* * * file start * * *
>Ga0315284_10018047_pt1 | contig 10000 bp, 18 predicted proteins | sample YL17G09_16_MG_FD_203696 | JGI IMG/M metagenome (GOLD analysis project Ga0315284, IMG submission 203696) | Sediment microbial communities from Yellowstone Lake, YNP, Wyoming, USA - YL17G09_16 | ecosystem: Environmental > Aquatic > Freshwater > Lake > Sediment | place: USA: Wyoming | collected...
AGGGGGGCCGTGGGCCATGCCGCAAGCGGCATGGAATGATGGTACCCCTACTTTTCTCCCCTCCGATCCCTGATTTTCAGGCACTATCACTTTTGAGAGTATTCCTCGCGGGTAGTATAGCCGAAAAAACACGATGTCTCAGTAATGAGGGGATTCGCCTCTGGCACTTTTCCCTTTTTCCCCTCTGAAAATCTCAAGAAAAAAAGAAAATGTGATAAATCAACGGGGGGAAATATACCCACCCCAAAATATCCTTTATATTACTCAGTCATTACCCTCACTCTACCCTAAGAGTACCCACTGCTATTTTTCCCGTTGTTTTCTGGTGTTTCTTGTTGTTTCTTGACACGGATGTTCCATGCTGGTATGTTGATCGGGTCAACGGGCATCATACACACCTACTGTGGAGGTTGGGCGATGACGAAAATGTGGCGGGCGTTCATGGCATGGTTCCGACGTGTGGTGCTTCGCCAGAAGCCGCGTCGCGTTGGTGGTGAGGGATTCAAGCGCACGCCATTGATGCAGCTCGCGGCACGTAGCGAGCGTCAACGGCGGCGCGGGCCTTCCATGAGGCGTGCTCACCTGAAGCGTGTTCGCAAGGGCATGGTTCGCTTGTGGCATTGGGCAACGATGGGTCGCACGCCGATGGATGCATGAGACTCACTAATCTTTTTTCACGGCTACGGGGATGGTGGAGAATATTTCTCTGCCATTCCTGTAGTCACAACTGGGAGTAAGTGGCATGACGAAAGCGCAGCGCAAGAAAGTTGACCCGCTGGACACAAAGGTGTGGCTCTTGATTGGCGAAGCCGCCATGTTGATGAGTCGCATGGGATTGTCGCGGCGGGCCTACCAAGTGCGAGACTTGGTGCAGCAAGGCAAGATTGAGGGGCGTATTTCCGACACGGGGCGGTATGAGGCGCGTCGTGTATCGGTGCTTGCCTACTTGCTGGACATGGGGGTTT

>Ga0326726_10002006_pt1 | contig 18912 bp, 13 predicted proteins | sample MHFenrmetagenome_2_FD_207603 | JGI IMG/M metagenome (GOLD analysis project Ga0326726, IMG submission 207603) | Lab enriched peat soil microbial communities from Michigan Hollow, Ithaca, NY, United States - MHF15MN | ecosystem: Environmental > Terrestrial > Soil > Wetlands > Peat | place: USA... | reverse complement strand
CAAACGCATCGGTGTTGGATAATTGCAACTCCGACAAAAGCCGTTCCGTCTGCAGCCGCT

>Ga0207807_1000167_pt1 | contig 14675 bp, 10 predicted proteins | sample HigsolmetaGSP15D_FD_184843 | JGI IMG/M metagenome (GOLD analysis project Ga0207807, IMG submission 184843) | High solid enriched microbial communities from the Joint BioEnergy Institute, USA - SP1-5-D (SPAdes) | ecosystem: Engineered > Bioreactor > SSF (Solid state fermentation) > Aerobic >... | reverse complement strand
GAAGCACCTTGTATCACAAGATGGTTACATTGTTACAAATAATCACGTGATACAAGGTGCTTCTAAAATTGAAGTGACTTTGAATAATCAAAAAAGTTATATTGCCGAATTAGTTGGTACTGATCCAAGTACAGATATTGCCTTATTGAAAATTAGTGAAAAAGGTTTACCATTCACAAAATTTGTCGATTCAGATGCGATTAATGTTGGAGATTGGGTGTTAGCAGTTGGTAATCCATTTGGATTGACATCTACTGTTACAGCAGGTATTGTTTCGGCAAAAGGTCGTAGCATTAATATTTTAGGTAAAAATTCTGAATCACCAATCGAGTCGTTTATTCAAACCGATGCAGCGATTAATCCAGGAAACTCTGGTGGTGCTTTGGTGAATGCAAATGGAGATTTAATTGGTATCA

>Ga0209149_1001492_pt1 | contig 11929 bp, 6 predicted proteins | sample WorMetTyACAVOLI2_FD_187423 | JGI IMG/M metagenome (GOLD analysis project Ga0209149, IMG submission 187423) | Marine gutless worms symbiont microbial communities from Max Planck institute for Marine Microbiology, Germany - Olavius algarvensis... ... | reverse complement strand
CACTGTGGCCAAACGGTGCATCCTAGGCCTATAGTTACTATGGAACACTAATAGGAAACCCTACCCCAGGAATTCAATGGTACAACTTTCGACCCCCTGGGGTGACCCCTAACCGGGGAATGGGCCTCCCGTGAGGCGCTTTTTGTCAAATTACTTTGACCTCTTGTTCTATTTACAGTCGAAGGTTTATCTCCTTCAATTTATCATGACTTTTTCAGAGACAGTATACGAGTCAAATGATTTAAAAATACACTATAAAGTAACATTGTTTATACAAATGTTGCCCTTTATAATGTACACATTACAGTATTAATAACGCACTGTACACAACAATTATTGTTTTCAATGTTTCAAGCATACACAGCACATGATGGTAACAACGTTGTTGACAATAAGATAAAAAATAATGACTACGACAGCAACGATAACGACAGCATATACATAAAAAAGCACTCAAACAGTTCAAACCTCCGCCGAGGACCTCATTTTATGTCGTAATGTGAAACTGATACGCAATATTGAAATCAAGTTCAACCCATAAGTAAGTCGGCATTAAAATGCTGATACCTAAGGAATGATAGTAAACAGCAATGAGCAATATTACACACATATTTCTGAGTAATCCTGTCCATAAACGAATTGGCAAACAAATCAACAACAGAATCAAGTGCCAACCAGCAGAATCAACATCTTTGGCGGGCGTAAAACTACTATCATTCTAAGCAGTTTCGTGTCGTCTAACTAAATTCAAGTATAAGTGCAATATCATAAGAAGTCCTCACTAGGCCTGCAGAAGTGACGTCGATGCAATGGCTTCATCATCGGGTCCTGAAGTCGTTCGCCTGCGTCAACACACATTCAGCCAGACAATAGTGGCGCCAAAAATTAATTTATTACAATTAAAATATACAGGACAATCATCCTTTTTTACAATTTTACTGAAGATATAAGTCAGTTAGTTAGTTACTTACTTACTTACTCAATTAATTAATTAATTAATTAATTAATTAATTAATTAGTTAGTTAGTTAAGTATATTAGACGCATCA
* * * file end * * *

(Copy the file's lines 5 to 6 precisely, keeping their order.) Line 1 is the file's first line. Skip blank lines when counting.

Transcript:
>Ga0207807_1000167_pt1 | contig 14675 bp, 10 predicted proteins | sample HigsolmetaGSP15D_FD_184843 | JGI IMG/M metagenome (GOLD analysis project Ga0207807, IMG submission 184843) | High solid enriched microbial communities from the Joint BioEnergy Institute, USA - SP1-5-D (SPAdes) | ecosystem: Engineered > Bioreactor > SSF (Solid state fermentation) > Aerobic >... | reverse complement strand
GAAGCACCTTGTATCACAAGATGGTTACATTGTTACAAATAATCACGTGATACAAGGTGCTTCTAAAATTGAAGTGACTTTGAATAATCAAAAAAGTTATATTGCCGAATTAGTTGGTACTGATCCAAGTACAGATATTGCCTTATTGAAAATTAGTGAAAAAGGTTTACCATTCACAAAATTTGTCGATTCAGATGCGATTAATGTTGGAGATTGGGTGTTAGCAGTTGGTAATCCATTTGGATTGACATCTACTGTTACAGCAGGTATTGTTTCGGCAAAAGGTCGTAGCATTAATATTTTAGGTAAAAATTCTGAATCACCAATCGAGTCGTTTATTCAAACCGATGCAGCGATTAATCCAGGAAACTCTGGTGGTGCTTTGGTGAATGCAAATGGAGATTTAATTGGTATCA